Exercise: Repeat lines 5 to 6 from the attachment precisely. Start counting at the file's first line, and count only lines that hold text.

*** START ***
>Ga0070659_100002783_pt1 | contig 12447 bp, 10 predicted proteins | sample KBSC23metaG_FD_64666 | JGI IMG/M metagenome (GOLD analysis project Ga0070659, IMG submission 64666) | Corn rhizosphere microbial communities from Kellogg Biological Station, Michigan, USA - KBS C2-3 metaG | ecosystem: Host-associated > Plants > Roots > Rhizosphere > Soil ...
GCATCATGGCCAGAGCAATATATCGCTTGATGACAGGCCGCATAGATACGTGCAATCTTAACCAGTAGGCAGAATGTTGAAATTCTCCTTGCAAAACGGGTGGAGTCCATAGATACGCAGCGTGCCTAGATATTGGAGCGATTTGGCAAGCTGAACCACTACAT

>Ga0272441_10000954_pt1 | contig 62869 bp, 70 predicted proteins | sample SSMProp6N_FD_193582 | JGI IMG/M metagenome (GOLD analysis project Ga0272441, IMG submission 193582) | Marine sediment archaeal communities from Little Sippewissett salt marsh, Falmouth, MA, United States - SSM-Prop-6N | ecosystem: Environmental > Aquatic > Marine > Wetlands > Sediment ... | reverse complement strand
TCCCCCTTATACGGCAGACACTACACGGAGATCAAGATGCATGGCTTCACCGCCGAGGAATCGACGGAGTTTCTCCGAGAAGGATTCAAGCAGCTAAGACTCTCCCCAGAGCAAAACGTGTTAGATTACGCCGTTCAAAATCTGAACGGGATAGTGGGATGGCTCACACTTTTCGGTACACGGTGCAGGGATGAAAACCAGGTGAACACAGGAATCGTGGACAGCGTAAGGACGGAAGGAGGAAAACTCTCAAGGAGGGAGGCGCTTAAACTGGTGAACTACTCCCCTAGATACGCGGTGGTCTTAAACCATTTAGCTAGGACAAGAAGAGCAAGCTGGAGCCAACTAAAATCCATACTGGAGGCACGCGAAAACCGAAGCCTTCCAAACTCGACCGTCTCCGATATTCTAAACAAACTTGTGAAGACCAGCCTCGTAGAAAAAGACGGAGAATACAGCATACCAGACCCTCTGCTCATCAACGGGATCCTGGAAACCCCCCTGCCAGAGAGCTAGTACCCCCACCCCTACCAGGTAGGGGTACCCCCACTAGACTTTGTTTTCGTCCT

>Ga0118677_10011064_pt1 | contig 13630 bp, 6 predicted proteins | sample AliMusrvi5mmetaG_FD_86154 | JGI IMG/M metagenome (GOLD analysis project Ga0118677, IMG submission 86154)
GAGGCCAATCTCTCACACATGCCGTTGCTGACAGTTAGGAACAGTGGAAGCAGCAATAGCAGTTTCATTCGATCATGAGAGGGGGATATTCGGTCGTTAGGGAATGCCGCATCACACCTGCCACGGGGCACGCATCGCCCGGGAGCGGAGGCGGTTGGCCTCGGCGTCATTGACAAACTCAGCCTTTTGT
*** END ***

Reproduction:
>Ga0118677_10011064_pt1 | contig 13630 bp, 6 predicted proteins | sample AliMusrvi5mmetaG_FD_86154 | JGI IMG/M metagenome (GOLD analysis project Ga0118677, IMG submission 86154)
GAGGCCAATCTCTCACACATGCCGTTGCTGACAGTTAGGAACAGTGGAAGCAGCAATAGCAGTTTCATTCGATCATGAGAGGGGGATATTCGGTCGTTAGGGAATGCCGCATCACACCTGCCACGGGGCACGCATCGCCCGGGAGCGGAGGCGGTTGGCCTCGGCGTCATTGACAAACTCAGCCTTTTGT